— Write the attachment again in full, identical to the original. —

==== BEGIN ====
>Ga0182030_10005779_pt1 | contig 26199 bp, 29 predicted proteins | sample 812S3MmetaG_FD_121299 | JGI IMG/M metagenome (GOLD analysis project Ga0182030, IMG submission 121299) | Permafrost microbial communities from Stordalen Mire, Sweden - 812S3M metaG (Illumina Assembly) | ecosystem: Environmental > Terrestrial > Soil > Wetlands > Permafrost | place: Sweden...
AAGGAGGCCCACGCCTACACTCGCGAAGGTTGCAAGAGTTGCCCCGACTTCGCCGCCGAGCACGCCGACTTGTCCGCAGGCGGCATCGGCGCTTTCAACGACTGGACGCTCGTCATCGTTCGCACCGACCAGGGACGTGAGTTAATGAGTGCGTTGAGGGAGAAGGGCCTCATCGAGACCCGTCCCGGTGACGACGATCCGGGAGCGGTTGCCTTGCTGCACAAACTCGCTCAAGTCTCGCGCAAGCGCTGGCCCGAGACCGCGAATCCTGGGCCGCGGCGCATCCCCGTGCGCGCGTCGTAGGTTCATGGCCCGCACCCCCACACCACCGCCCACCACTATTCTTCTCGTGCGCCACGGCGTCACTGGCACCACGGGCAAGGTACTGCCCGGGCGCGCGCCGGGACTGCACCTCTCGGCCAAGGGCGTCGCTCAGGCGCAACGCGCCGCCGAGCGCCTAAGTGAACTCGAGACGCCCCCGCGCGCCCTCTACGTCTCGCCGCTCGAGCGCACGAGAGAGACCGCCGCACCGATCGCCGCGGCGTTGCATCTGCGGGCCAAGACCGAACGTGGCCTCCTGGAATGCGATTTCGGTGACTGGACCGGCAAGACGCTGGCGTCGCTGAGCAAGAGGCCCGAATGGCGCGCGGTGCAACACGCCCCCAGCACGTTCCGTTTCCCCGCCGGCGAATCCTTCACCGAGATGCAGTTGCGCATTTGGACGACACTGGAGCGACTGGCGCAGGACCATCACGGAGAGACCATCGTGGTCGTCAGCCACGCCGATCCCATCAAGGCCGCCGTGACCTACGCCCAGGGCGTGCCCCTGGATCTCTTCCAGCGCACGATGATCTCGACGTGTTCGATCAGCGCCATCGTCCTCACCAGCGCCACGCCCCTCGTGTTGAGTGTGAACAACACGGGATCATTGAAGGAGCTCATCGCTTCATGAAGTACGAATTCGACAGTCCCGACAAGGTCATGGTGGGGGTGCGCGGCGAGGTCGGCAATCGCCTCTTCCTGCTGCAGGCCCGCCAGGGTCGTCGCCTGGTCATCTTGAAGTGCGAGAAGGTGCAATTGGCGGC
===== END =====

>Ga0182030_10005779_pt1 | contig 26199 bp, 29 predicted proteins | sample 812S3MmetaG_FD_121299 | JGI IMG/M metagenome (GOLD analysis project Ga0182030, IMG submission 121299) | Permafrost microbial communities from Stordalen Mire, Sweden - 812S3M metaG (Illumina Assembly) | ecosystem: Environmental > Terrestrial > Soil > Wetlands > Permafrost | place: Sweden...
AAGGAGGCCCACGCCTACACTCGCGAAGGTTGCAAGAGTTGCCCCGACTTCGCCGCCGAGCACGCCGACTTGTCCGCAGGCGGCATCGGCGCTTTCAACGACTGGACGCTCGTCATCGTTCGCACCGACCAGGGACGTGAGTTAATGAGTGCGTTGAGGGAGAAGGGCCTCATCGAGACCCGTCCCGGTGACGACGATCCGGGAGCGGTTGCCTTGCTGCACAAACTCGCTCAAGTCTCGCGCAAGCGCTGGCCCGAGACCGCGAATCCTGGGCCGCGGCGCATCCCCGTGCGCGCGTCGTAGGTTCATGGCCCGCACCCCCACACCACCGCCCACCACTATTCTTCTCGTGCGCCACGGCGTCACTGGCACCACGGGCAAGGTACTGCCCGGGCGCGCGCCGGGACTGCACCTCTCGGCCAAGGGCGTCGCTCAGGCGCAACGCGCCGCCGAGCGCCTAAGTGAACTCGAGACGCCCCCGCGCGCCCTCTACGTCTCGCCGCTCGAGCGCACGAGAGAGACCGCCGCACCGATCGCCGCGGCGTTGCATCTGCGGGCCAAGACCGAACGTGGCCTCCTGGAATGCGATTTCGGTGACTGGACCGGCAAGACGCTGGCGTCGCTGAGCAAGAGGCCCGAATGGCGCGCGGTGCAACACGCCCCCAGCACGTTCCGTTTCCCCGCCGGCGAATCCTTCACCGAGATGCAGTTGCGCATTTGGACGACACTGGAGCGACTGGCGCAGGACCATCACGGAGAGACCATCGTGGTCGTCAGCCACGCCGATCCCATCAAGGCCGCCGTGACCTACGCCCAGGGCGTGCCCCTGGATCTCTTCCAGCGCACGATGATCTCGACGTGTTCGATCAGCGCCATCGTCCTCACCAGCGCCACGCCCCTCGTGTTGAGTGTGAACAACACGGGATCATTGAAGGAGCTCATCGCTTCATGAAGTACGAATTCGACAGTCCCGACAAGGTCATGGTGGGGGTGCGCGGCGAGGTCGGCAATCGCCTCTTCCTGCTGCAGGCCCGCCAGGGTCGTCGCCTGGTCATCTTGAAGTGCGAGAAGGTGCAATTGGCGGC